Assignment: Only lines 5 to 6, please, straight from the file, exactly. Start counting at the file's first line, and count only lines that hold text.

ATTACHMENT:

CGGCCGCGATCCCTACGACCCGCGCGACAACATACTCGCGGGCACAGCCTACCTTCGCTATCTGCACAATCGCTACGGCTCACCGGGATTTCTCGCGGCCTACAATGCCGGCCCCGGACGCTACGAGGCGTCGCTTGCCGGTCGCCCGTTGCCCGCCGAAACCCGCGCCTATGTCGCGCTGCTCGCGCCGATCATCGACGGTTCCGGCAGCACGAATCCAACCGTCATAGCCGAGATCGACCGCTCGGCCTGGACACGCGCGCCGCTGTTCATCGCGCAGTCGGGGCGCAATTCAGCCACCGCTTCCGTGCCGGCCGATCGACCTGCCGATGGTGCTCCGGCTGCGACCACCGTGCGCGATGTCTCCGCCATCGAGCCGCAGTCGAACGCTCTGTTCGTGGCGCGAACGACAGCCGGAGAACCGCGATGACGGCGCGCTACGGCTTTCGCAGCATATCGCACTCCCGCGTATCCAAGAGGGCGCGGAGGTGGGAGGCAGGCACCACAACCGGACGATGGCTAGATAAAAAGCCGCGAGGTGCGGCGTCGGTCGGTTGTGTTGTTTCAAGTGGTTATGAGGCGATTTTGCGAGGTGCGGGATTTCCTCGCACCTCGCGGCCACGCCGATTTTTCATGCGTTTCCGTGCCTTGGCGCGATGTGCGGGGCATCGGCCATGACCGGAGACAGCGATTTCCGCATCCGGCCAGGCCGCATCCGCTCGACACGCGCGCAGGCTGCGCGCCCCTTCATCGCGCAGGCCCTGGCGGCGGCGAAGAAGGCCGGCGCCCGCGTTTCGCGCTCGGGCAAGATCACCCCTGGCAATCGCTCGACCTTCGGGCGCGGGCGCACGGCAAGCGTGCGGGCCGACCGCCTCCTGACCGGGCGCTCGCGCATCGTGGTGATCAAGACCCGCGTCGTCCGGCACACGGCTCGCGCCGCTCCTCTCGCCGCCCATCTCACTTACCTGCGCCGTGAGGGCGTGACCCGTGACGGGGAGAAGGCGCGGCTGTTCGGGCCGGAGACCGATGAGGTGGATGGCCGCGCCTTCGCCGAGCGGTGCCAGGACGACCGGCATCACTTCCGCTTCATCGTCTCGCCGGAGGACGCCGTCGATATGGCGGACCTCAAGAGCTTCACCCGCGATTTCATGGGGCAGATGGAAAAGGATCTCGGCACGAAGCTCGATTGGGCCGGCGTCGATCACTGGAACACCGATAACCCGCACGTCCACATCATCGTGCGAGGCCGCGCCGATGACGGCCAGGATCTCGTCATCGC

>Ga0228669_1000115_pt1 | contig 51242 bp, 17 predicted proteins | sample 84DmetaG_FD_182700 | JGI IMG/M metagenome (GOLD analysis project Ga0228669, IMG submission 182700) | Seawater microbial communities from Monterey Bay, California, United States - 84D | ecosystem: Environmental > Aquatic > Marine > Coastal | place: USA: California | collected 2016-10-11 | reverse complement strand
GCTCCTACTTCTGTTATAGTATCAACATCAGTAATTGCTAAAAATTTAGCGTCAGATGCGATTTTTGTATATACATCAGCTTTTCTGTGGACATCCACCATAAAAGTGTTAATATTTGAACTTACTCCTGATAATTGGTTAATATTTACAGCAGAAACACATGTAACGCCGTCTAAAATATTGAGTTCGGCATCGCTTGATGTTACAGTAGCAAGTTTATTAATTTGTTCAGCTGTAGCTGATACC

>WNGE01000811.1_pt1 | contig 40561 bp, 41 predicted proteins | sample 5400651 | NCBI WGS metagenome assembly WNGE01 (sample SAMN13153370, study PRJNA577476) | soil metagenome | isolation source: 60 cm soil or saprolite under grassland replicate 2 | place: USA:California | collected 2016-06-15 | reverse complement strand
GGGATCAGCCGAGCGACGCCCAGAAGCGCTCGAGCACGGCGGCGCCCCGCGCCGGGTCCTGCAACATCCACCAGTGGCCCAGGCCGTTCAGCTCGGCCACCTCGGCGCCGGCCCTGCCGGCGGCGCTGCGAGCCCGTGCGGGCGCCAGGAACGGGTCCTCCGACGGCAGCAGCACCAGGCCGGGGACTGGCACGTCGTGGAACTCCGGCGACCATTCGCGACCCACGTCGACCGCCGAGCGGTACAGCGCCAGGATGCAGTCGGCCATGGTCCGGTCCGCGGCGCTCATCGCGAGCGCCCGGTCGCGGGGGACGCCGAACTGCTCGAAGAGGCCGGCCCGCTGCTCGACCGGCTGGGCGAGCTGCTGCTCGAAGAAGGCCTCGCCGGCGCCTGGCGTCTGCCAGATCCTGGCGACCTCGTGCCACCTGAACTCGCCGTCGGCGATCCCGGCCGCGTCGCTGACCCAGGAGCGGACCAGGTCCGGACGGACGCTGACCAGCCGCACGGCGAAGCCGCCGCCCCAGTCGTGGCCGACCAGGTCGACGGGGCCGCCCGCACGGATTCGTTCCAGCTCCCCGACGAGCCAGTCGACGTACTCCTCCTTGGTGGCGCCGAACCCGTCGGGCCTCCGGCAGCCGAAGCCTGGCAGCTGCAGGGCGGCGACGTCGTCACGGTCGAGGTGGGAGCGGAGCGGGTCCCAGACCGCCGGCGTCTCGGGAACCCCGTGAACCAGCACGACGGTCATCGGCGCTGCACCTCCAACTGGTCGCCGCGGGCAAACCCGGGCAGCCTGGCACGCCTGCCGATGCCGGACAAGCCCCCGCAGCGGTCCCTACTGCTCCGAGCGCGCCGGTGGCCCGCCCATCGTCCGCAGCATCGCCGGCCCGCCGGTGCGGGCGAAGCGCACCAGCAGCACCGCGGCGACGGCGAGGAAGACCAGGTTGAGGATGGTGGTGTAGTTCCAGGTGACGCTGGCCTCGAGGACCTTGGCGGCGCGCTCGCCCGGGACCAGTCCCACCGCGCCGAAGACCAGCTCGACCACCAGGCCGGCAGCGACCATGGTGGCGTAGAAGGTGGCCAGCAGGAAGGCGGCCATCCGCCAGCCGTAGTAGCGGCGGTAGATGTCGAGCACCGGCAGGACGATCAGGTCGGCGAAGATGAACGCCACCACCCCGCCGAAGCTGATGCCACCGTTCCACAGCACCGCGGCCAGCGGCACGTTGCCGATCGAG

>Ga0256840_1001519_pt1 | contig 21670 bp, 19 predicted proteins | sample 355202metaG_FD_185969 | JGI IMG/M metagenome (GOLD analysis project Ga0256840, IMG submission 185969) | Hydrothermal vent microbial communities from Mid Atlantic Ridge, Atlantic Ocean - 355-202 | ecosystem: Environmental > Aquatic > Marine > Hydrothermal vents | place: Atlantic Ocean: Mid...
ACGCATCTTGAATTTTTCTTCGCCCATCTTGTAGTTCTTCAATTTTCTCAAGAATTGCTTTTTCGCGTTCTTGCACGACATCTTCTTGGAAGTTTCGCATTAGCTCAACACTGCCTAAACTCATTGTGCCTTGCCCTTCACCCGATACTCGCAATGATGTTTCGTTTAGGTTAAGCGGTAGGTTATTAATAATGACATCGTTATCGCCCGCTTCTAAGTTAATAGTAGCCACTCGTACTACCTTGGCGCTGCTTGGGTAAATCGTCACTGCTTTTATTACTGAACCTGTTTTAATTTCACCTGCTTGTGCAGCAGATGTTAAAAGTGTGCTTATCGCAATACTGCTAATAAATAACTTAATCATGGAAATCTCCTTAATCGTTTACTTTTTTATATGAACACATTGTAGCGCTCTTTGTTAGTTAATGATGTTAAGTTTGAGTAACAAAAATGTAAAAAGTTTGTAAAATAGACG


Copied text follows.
GGGATCAGCCGAGCGACGCCCAGAAGCGCTCGAGCACGGCGGCGCCCCGCGCCGGGTCCTGCAACATCCACCAGTGGCCCAGGCCGTTCAGCTCGGCCACCTCGGCGCCGGCCCTGCCGGCGGCGCTGCGAGCCCGTGCGGGCGCCAGGAACGGGTCCTCCGACGGCAGCAGCACCAGGCCGGGGACTGGCACGTCGTGGAACTCCGGCGACCATTCGCGACCCACGTCGACCGCCGAGCGGTACAGCGCCAGGATGCAGTCGGCCATGGTCCGGTCCGCGGCGCTCATCGCGAGCGCCCGGTCGCGGGGGACGCCGAACTGCTCGAAGAGGCCGGCCCGCTGCTCGACCGGCTGGGCGAGCTGCTGCTCGAAGAAGGCCTCGCCGGCGCCTGGCGTCTGCCAGATCCTGGCGACCTCGTGCCACCTGAACTCGCCGTCGGCGATCCCGGCCGCGTCGCTGACCCAGGAGCGGACCAGGTCCGGACGGACGCTGACCAGCCGCACGGCGAAGCCGCCGCCCCAGTCGTGGCCGACCAGGTCGACGGGGCCGCCCGCACGGATTCGTTCCAGCTCCCCGACGAGCCAGTCGACGTACTCCTCCTTGGTGGCGCCGAACCCGTCGGGCCTCCGGCAGCCGAAGCCTGGCAGCTGCAGGGCGGCGACGTCGTCACGGTCGAGGTGGGAGCGGAGCGGGTCCCAGACCGCCGGCGTCTCGGGAACCCCGTGAACCAGCACGACGGTCATCGGCGCTGCACCTCCAACTGGTCGCCGCGGGCAAACCCGGGCAGCCTGGCACGCCTGCCGATGCCGGACAAGCCCCCGCAGCGGTCCCTACTGCTCCGAGCGCGCCGGTGGCCCGCCCATCGTCCGCAGCATCGCCGGCCCGCCGGTGCGGGCGAAGCGCACCAGCAGCACCGCGGCGACGGCGAGGAAGACCAGGTTGAGGATGGTGGTGTAGTTCCAGGTGACGCTGGCCTCGAGGACCTTGGCGGCGCGCTCGCCCGGGACCAGTCCCACCGCGCCGAAGACCAGCTCGACCACCAGGCCGGCAGCGACCATGGTGGCGTAGAAGGTGGCCAGCAGGAAGGCGGCCATCCGCCAGCCGTAGTAGCGGCGGTAGATGTCGAGCACCGGCAGGACGATCAGGTCGGCGAAGATGAACGCCACCACCCCGCCGAAGCTGATGCCACCGTTCCACAGCACCGCGGCCAGCGGCACGTTGCCGATCGAG

>Ga0256840_1001519_pt1 | contig 21670 bp, 19 predicted proteins | sample 355202metaG_FD_185969 | JGI IMG/M metagenome (GOLD analysis project Ga0256840, IMG submission 185969) | Hydrothermal vent microbial communities from Mid Atlantic Ridge, Atlantic Ocean - 355-202 | ecosystem: Environmental > Aquatic > Marine > Hydrothermal vents | place: Atlantic Ocean: Mid...